Interest Rate Roundup

Tuesday, September 02, 2008

The FT tackles option ARMs

Good Tuesday morning. I hope you all had a fine Labor Day weekend. I had to deal with some unfortunate family obligations early on. But I managed to get in some grilling time later -- which in the grand scheme of things, is all we can ask for on a three-day weekend, right?

Anyway, there isn't a heck of a lot of news to cover. We had another bank failure on Friday, Integrity Bank of Alpharetta, Georgia ($1.1 billion in total assets; total estimated cost of $250 million to $350 million for the FDIC). But other than that, the big story of the morning is probably the $7 plunge in oil prices. The catalyst was the weaker-than-expected strike from Hurricane Gustav.

Meanwhile, there was a nice FT story this morning talking about option ARMs and the potential fall out from the rate and payment resets they're going to experience over the next couple of years. Here's an excerpt with some eye-opening numbers:

"Late payments and defaults on such mortgages are already running as high as 24 per cent in some areas, said Fitch.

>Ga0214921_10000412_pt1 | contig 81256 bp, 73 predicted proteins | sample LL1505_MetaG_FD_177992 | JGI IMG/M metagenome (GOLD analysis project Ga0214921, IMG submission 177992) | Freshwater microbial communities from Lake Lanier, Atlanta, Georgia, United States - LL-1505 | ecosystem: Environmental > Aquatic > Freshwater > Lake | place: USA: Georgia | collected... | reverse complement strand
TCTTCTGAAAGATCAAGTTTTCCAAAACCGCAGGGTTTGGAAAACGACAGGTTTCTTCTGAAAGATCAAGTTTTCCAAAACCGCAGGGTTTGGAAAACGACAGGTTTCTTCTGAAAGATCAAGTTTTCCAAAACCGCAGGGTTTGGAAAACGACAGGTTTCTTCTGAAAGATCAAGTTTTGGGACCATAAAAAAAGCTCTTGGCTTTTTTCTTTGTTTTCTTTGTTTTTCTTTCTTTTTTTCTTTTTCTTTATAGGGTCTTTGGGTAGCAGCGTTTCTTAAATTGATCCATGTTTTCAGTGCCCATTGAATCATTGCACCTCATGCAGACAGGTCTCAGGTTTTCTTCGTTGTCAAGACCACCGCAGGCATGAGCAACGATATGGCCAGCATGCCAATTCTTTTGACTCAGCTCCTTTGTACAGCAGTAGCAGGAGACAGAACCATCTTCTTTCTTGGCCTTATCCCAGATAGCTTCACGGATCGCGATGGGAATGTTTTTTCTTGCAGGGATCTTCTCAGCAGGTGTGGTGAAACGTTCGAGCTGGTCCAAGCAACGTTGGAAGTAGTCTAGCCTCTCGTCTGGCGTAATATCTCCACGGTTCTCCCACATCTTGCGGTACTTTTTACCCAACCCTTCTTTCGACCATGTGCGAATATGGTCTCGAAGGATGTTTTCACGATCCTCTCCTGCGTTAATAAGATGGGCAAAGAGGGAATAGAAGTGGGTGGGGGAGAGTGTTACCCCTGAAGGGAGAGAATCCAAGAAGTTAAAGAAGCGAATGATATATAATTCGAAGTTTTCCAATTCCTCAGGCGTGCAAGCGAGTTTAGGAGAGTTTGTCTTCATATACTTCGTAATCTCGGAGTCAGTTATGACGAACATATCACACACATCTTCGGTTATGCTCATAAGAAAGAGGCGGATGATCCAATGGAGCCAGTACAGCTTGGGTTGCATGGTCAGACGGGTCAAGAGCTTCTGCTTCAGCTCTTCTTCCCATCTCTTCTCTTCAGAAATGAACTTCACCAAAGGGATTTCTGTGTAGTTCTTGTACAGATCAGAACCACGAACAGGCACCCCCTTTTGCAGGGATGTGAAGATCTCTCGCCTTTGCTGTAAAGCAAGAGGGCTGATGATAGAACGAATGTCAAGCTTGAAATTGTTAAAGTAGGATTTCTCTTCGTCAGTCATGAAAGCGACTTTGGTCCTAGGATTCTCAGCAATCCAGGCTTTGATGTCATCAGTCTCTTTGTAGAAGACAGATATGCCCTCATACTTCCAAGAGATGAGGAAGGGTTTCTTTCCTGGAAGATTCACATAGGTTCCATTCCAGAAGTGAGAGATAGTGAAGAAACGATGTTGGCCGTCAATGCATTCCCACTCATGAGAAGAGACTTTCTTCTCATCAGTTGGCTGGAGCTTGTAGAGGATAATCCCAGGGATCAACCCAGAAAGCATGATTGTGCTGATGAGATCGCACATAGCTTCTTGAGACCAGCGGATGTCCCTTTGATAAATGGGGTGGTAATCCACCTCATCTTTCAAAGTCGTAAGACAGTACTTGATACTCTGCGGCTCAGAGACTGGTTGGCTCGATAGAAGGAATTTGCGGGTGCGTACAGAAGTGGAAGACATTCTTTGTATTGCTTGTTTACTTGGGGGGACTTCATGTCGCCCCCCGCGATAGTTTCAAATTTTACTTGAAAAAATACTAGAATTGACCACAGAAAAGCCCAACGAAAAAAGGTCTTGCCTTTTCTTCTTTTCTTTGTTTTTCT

"It added that the potential average payment increase on recasting loans was 63 per cent.
In cash terms this amounted to an average of $1,053 extra due each month.

“The combined impact of payment shock ... declining home prices and restricted availability of mortgage credit may leave many option ARM borrowers unwilling to continue paying their mortgage,” said Huxley Somerville, analyst at Fitch Ratings.

“The current severe environment has left borrowers with few alternatives to foreclosure,” he added.

"Mr Somerville said the ARM market had the highest proportion of borrowers with limited proof of income at more than 80 per cent of loans. This increased the likelihood of default.

“Borrowers who used the [minimum payment] option to extend themselves into larger houses could easily be overwhelmed by the higher mortgage costs,” he said.

"The bulk of the $200bn of outstanding option ARMs will not hit their five-year anniversaries until after 2010."

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